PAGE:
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Ubuntu ARM Netbook Boasts 13 Hours of Battery Life, Costs £179

So the long heralded ‘flood’ of ARM netbooks on to the shelves barely even materialised as a drop, with a drop in demand for netbooks and massive growth spurt in touch-screen Tablet devices seemingly diverting attention elsewhere.

PC company Hercules are pinning their hopes on a ‘better late than never’ approach with the launch of a new ARM powered netbook series dubbed the ‘eCafé’.

The eCafé comes in two 10″ flavours: -

  • A slim white model weighing just 880g
  • A heavier black model with 13 hours battery life and HDMI out

Both sport the same internal configuration of: -

  • 800Mhz ARM Cortex A8 (Freescale i.MX515)
  • 512MB RAM
  • 8GB Flash Storage

A chiclet keyboard, 8GB of flash storage, HDMI out, 3 USB ports an, card reader, Headphone/Microphone ports, integrated WiFi, Ethernet port and bizarre touch-controls on the ‘arms’ of the device for controlling media playback round out the specs.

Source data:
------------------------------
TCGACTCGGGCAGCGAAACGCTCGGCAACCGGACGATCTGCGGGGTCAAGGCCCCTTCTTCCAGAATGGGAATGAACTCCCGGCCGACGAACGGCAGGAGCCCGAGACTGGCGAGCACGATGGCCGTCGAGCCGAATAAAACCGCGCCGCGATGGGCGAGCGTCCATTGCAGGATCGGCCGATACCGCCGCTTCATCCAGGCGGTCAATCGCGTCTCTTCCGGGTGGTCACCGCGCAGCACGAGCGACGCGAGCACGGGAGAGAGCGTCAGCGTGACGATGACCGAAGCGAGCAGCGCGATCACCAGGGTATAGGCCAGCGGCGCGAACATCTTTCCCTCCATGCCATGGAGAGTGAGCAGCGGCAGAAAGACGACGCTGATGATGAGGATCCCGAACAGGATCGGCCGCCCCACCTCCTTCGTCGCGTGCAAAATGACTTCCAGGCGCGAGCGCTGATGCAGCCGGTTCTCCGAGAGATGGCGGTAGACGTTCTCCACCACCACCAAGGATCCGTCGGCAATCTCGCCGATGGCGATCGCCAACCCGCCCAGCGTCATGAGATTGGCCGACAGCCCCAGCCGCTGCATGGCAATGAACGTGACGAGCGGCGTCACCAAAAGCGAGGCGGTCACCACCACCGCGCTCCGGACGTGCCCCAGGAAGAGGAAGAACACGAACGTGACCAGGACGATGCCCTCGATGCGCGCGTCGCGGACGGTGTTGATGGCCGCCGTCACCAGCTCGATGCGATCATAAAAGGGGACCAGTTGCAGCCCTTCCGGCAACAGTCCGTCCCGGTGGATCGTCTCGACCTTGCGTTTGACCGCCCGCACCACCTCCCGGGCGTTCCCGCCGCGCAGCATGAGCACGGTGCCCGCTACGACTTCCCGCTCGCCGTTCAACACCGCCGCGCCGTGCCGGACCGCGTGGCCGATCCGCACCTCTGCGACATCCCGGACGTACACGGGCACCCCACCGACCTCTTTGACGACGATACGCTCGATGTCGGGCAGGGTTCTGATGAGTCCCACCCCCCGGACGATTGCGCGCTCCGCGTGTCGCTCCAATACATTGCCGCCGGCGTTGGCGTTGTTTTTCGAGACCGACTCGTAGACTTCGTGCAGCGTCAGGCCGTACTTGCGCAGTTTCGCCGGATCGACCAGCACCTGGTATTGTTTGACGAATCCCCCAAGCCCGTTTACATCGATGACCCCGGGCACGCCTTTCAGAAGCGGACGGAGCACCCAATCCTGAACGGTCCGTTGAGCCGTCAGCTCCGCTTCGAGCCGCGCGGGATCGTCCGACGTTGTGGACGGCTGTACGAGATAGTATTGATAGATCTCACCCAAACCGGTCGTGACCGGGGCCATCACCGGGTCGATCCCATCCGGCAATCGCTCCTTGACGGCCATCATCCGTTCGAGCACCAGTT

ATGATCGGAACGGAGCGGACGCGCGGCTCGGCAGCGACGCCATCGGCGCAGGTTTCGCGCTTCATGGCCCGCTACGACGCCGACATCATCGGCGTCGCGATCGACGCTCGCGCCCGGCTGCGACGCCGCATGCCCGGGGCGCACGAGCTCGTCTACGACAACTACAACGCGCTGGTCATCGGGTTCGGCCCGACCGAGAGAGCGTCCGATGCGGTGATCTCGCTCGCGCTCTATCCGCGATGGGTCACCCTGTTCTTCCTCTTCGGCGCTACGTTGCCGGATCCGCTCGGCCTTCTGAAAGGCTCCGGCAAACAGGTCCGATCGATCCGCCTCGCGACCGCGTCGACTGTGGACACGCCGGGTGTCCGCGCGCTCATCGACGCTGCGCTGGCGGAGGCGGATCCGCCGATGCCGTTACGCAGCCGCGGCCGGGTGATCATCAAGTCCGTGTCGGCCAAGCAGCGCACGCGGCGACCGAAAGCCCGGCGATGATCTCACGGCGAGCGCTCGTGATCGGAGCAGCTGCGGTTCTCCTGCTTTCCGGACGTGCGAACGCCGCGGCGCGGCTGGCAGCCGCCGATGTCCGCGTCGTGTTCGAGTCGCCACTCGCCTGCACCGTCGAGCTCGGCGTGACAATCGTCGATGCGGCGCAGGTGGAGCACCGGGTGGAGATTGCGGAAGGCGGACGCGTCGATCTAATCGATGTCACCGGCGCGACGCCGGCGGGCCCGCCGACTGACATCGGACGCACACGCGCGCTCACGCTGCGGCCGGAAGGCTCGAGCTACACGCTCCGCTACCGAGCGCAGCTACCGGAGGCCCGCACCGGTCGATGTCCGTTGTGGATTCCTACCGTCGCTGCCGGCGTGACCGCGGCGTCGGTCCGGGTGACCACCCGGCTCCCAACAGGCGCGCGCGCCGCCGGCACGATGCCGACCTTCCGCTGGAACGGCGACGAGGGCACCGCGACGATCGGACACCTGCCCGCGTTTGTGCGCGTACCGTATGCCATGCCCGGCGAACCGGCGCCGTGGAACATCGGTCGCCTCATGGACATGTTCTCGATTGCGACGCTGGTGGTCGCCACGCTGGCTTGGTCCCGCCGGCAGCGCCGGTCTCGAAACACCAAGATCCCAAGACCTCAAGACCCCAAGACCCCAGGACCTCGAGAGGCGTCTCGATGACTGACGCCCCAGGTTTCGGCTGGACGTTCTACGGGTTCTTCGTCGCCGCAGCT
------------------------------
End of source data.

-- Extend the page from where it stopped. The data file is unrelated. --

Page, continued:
The operating system appears to be a slightly modified version of Ubuntu 10.07 (yes, 10.07) for ARM devices, running the EFL Netbook Launcher.

The eCafe models start from £179 on Amazon UK. (Pre-order)

Promotional video ahoy

Performance

Without a device in my hands to put through its paces I can’t attest to the actual performance or power of the eCafé netbooks.

The choice of the relatively antiquated i.MX515 processor – launched in 2009 – would make me hesitant before purchasing, particularly as reviews of Toshiba’s AC100-AU, which shipped with Android, were lukewarm at best – and that came with a dual core 1Ghz Tegra A9 chip!

We’ve certainly seen more powerful ARM portables hinted shown off before – such as this 2GHz 14″ beauty shown off at CES earlier this year.

But the eCafé’s, as small and meek as they seem, are said to handle 1080p video playback, web browsing, office documents and other everyday tasks with ease. And that’s without mentioning the long battery life, claimed 14 day standby, lightweight build and general portability.

The question is: would you buy one?